As other posters said, it is called insurance for a reason. Buy some and hope you don't need it.

      • 1 Reply to hl444
      • Perhaps better still... take out the catastrophic policy with an HSA. While you're capped at how much you can put into it (I think it's $2,850 for 2008), it's tax free money. As long as you spend it on 213 items, you spend it tax free -- even what you earn in interest/investing the HSA money.

        Think of it like a 401k only for healthcare, but it's never ever taxed.

        In my mind, health insurance should only be for catastrophic coverage -- things like the flu and normal-type doctor's visits shouldn't be included -- just like oil changes and new tires aren't in auto policies... and painting and fixing creaking steps aren't included in home owner's.

        I know, perhaps bad examples, but the point is there. Insurance should exist as a hedge against unforeseen loss -- with the loss being catastrophic in nature.

    • This sounds like the people who dropped their flood coverage because they never used only to watch their home float away and lost everything. There is a reason its called insurance, you pay an insurance premium to offset some huge liability that could possibly bankrupt you if the event occured.

      If you want to save and protect your assests, enroll in a very high deductible plan that will insure you against a huge lost.

    • And how much did you save by dropping auto, home and life insurance. I am writing this as my child is having brain surgery. The insurance company has paid over $4 million to date for the care and repair of my little girl. How much would we have saved if we did not have insurance. Would she still be alive if the government ran the medical community?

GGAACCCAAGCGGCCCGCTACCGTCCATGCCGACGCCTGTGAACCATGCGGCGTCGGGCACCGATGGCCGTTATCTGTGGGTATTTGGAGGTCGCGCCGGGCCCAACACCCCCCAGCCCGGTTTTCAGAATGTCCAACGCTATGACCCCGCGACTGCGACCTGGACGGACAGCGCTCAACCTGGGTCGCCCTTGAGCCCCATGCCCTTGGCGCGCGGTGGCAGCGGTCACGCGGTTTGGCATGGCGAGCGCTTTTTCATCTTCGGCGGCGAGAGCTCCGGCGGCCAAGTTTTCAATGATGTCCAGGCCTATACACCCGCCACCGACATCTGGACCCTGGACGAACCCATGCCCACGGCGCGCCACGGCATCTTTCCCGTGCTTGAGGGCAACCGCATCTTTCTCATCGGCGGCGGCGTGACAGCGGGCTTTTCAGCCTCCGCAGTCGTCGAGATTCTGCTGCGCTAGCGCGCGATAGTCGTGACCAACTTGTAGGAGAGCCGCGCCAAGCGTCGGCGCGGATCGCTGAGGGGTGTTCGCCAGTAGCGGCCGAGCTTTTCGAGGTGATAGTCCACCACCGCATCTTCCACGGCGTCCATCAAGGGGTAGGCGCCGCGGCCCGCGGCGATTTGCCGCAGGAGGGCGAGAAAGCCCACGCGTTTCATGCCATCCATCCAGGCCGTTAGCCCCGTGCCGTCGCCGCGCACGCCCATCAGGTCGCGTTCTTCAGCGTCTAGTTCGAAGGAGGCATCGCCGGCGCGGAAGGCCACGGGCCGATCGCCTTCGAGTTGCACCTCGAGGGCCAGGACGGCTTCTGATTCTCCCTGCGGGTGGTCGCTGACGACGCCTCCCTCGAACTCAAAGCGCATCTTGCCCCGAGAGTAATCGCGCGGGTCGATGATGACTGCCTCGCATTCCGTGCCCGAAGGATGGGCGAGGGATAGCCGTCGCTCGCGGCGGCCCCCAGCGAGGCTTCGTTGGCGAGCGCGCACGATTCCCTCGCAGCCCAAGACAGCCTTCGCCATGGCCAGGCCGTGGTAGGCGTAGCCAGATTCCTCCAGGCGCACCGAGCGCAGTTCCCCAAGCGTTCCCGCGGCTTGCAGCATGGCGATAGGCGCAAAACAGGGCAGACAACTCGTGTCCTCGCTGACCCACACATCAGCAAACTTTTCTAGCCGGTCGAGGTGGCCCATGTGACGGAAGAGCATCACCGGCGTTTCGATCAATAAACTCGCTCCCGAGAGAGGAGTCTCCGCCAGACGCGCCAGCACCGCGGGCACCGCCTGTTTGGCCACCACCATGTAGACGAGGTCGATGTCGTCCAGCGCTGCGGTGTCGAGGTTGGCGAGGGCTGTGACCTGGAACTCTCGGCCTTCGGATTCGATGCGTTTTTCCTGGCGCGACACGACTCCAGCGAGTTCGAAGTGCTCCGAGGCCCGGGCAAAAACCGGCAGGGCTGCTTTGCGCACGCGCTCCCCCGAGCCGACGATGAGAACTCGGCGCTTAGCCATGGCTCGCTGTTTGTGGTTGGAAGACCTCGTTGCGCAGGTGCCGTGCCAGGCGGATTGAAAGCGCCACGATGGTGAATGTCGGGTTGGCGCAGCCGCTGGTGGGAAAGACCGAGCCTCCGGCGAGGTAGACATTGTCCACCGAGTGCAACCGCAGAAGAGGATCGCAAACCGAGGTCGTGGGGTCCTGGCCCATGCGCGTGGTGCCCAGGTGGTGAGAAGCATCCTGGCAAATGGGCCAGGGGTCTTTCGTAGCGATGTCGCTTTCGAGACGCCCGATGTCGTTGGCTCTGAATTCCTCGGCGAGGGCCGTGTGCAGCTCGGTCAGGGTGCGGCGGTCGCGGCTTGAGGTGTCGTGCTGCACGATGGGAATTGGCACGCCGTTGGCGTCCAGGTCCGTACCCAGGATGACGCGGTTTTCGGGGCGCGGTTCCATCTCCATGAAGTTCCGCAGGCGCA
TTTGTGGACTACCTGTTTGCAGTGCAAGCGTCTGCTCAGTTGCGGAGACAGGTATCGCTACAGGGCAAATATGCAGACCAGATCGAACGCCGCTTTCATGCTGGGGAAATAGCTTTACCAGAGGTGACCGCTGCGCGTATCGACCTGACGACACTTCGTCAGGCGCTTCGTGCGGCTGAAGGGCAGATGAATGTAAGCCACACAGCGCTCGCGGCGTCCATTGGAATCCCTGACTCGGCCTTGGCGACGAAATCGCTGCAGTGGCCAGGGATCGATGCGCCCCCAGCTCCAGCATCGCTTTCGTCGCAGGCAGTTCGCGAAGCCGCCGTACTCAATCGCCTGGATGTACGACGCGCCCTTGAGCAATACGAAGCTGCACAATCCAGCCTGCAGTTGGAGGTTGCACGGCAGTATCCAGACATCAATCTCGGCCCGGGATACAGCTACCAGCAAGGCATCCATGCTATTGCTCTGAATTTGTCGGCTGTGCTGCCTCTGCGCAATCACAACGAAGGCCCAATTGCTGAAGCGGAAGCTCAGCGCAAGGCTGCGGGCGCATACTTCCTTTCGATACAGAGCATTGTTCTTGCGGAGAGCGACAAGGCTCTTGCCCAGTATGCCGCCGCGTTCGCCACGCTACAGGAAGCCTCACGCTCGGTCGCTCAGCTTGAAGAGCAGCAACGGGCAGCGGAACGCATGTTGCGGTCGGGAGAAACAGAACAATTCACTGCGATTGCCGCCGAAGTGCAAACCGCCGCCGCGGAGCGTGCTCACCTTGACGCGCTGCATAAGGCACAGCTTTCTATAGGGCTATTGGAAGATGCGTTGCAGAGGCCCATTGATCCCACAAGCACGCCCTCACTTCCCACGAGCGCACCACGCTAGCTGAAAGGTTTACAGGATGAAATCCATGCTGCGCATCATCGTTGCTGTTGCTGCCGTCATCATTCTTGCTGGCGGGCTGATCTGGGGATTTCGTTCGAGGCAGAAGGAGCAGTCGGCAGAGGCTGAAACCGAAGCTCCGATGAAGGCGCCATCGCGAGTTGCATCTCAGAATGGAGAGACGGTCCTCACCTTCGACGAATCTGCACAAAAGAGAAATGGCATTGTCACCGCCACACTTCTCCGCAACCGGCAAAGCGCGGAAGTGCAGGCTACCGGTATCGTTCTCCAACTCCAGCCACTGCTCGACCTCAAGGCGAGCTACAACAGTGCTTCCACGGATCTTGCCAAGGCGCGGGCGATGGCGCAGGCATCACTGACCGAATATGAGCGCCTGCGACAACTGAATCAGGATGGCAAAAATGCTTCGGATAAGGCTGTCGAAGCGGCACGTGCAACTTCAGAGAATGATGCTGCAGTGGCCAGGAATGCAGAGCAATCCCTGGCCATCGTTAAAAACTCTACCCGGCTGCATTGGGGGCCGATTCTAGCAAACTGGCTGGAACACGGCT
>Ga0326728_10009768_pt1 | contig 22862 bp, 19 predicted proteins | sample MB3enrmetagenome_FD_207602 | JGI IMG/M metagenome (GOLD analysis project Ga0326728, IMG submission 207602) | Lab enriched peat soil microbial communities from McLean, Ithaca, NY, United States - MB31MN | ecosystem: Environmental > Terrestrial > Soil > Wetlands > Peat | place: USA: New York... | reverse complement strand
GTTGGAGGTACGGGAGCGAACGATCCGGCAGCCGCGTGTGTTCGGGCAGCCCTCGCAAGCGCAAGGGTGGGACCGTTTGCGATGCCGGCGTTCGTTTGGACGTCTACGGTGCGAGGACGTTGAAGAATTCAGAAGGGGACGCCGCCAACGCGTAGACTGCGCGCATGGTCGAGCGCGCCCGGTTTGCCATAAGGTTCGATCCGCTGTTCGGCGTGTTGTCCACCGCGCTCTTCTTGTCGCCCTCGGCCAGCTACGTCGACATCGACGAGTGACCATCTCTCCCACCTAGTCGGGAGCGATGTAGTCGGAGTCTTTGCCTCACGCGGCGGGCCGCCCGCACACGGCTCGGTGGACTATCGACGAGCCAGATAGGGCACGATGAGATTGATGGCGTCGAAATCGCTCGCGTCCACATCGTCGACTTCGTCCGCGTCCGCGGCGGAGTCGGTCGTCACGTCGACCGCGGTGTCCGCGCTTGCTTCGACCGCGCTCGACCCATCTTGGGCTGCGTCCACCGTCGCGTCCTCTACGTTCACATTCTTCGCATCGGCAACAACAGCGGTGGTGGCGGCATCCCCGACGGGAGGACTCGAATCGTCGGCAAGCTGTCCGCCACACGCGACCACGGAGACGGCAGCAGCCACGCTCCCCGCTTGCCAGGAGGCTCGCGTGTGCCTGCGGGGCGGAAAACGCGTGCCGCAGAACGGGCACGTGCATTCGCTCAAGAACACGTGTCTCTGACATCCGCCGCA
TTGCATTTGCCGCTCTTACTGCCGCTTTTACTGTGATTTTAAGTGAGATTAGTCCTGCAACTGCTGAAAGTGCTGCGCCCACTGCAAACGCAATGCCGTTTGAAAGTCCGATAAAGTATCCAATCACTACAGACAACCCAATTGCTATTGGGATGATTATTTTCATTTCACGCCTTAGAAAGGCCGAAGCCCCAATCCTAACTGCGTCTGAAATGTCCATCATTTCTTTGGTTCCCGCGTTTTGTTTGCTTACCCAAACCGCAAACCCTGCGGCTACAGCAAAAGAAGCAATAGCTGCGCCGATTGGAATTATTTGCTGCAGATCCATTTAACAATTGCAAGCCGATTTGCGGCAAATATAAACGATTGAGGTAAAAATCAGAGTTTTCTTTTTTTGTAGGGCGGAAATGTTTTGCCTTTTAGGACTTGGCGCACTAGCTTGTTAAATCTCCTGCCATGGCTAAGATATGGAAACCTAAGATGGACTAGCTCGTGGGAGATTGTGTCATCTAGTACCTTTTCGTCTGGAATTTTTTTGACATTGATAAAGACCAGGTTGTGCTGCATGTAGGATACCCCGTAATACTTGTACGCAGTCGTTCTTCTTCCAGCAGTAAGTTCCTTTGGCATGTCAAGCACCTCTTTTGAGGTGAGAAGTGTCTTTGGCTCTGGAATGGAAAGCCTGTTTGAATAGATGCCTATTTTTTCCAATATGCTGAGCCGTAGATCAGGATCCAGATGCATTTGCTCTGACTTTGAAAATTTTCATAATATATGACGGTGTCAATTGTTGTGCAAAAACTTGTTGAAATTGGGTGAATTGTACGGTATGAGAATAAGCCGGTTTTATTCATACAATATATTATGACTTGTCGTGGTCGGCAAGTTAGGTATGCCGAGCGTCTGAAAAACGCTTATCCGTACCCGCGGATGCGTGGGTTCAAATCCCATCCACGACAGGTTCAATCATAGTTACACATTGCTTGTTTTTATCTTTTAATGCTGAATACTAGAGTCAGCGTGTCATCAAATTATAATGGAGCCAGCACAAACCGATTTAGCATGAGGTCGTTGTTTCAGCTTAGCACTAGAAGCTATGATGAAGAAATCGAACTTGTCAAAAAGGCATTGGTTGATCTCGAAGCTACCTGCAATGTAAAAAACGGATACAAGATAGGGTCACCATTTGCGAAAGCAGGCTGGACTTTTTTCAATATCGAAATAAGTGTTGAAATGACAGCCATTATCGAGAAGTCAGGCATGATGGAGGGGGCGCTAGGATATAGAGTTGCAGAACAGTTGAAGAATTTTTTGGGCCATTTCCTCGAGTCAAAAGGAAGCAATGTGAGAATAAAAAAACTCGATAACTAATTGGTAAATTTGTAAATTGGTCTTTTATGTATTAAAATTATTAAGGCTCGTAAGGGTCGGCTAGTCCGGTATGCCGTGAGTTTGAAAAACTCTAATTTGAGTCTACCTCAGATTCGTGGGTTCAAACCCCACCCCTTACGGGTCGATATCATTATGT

• As long as you stay healthy, you'll win. But if you get sick, that $30 grand (plus more) could be gone in an instant.

      • 1 Reply to shadegrove
      • One of the intriguing aspects about insurance is
        that it's a gambling bet. Nothing more, nothing
        less.

        The Company is betting that you won't get sick, and
        you are betting that you will.

        I don't have anything against insurance companies,
        or those who buy insurance. I had insurance all my
        working life, so did my wife. And I had claims
        that were paid immediately by the company. And
        I'm glad I had that insurance coverage.

        But there are many who are fortunate enough to
        be healthy all of their lives, never needing to
        claim for coverage. But they were still sold
        a medical policy that they never would use.

        As the saying goes - Hind-sight is better than
        fore-sight, and in any particular case, the
        benefit of medical insurance cannot be determined
        ahead. But there's one very distinct benefit to
        medical insurance, and that is, if you have it, it
        gives you some peace of mind, and one less thing
        you have to worry about.